The architecture of a bullring is a product of time. Studying the dry crater that means a bullfighting arena is an exercise in patience and concentration that deserves a spatial study through history and geometry.
The Roman circus seems like its predecessor although the bullfighting world has created a unique building characterized by its Spaces of Art and expectation. Before arriving at the circular and uncovered building, the bullfight develops outside the walls but it does not take long for it to interfere inside the cities or towns due to the hobby. Carriages and timbers are erected and dismantled that delimit a generally rectangular space. With the sixteenth and seventeenth centuries the number of celebrations increases and the architecture evolves from the assembly process to the provisionality of the bullfighting space. Both small municipalities and large cities begin to trace what is nowadays historical heritage, public squares, generally quadrangular spaces suitable for holding shows but which will soon become obsolete due to two spatial issues: capacity and pet’s pet to the corners-refuge.
It is in the 18th century when bullfighting architecture made its definitive leap towards the circular bullring; wood at the beginning, stone, iron, cement and reinforced concrete at the end. There are two geometric elements that make up the bullring, a circle sitting on the ground and a cone that opens towards the sky.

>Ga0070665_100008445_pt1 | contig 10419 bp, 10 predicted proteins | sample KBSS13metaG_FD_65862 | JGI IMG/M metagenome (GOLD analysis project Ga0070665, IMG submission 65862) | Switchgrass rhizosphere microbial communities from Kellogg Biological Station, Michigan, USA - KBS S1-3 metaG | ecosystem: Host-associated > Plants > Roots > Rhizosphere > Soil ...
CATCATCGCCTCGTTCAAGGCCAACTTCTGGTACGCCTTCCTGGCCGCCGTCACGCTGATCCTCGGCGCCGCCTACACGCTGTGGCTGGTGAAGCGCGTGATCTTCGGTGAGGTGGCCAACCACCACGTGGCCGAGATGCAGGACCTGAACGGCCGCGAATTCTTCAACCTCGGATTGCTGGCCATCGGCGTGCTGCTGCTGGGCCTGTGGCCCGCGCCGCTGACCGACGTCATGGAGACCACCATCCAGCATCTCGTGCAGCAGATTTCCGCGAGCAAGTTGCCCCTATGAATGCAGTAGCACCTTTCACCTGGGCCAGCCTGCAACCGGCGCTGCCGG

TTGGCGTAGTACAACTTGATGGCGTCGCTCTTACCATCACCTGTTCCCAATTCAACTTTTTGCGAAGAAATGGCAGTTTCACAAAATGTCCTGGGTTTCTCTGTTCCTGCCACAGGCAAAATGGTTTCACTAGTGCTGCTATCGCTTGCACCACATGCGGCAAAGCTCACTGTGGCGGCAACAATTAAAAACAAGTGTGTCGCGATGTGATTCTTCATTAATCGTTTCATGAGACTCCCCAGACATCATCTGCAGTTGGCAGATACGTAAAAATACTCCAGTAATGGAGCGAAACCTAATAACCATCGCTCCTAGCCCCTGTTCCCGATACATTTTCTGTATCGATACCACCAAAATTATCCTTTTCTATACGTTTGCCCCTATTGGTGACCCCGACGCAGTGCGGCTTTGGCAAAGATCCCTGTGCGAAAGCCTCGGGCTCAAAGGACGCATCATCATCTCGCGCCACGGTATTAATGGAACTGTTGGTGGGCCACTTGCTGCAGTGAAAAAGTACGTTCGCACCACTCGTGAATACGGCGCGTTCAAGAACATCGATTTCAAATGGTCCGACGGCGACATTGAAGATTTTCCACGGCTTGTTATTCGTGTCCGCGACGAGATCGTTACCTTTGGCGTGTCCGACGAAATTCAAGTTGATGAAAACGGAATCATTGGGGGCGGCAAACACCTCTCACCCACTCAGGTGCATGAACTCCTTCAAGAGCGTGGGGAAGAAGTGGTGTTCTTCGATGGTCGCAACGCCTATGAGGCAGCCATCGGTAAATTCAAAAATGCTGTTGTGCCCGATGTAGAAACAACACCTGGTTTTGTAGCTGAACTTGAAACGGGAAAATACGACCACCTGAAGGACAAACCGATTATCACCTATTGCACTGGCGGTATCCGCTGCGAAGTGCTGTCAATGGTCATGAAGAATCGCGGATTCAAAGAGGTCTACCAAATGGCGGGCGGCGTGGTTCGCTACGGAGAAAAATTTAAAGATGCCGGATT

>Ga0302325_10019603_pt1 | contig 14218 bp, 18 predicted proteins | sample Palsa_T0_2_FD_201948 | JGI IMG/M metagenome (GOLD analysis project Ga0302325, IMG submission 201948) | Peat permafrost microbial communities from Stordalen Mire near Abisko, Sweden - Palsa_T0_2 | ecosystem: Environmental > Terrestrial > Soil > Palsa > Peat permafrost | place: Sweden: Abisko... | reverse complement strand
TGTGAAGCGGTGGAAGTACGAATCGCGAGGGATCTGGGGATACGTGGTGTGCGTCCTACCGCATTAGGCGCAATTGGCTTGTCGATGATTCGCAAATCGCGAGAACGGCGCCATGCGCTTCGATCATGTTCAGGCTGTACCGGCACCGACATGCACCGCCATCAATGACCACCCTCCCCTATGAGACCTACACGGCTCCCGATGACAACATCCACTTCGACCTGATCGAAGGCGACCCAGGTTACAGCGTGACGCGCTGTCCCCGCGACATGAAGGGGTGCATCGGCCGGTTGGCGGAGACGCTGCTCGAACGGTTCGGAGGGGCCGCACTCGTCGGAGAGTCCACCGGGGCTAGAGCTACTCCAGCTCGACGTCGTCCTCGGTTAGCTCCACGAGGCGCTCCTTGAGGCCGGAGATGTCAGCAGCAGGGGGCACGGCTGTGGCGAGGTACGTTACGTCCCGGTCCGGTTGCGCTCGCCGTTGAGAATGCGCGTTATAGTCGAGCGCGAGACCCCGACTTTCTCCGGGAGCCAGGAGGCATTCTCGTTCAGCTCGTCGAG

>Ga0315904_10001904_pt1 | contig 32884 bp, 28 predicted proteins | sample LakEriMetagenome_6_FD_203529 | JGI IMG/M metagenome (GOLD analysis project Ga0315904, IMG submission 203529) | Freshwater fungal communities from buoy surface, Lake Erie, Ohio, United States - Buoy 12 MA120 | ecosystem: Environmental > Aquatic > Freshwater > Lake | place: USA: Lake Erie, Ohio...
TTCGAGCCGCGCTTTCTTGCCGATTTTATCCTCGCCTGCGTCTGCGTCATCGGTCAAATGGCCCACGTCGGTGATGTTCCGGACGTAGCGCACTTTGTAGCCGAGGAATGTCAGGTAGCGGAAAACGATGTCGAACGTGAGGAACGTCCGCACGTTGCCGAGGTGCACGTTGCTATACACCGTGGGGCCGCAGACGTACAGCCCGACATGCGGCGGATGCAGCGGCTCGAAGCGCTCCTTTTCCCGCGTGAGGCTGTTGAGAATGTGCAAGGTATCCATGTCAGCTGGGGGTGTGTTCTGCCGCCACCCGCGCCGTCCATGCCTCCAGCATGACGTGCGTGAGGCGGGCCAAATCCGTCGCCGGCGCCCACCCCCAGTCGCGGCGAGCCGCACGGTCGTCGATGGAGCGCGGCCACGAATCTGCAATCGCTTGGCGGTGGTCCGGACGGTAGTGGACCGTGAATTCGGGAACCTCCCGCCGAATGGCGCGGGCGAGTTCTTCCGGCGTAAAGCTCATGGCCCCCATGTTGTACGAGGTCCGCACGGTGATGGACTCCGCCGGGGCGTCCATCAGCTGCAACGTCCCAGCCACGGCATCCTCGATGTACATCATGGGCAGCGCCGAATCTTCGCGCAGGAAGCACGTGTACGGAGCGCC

A center, the albero, a circle for a Christian festival with a superb symbolic charge because the circle is a perfect geometric element and the representation of the celestial on earth. In ancient times, the circle was identified in Christian symbology with eternity because it had no beginning or end. Currently the circle is defined as a simple curve closed in a plane that divides it into two: interior and exterior. We then have the danger-interior and salvation-exterior, which if it is conjugated and appeals to the basic principle of contradiction gives the result of salvation-interior, that which a bullfighter feels.
Within the interior danger and dividing the radius of the circle into three parts, the interior lands are obtained: the tables, the thirds and the means. When the fight begins, the spaces are divided according to the subject. The bull has its land during the fight, at first the animal tends to be located in open terrain such as thirds and the center, it is about looking for spaces of tranquility before the strangeness of being in an unknown place; as the fight develops and the various punishments are applied to it, the bull looks for the tables and bullpen, spaces felt as refuges. The bullfighter’s spaces are not purely instinctive like those of the bull, they are reasoned spaces. Dealing in the center defines space as fear and the bullfighter as brave; this is a spatial challenge since in the event of a mishap the right-handed defenses are greatly reduced, while being on a stand, the aids and exits soon appear. At the same time, the tight girdling of tables closes exits and the technique and knowledge of the right-handed make the space narrow, close and feel more vile.
The outdoor space ranges from the alley to the stands. Its shape is that of a cone, a geometric solid formed by the revolution of a right triangle around one of its legs whose mission is to give prominence to what happens in the arena. It is an absorbent funnel in the direction of the albero as the main point of interest and divided into sun and shade, dawn and dusk of a party that begins and ends.
An empty bullring is a place of silence, almost of retreat, the vomitories whistle and the stone is alive. In days of bullfighting the lines are dressed and silent to cede the prominence to the fan who nowadays in bullfighting has a privileged reference to see the air.
Gonzalo Ortigosa Yoldi
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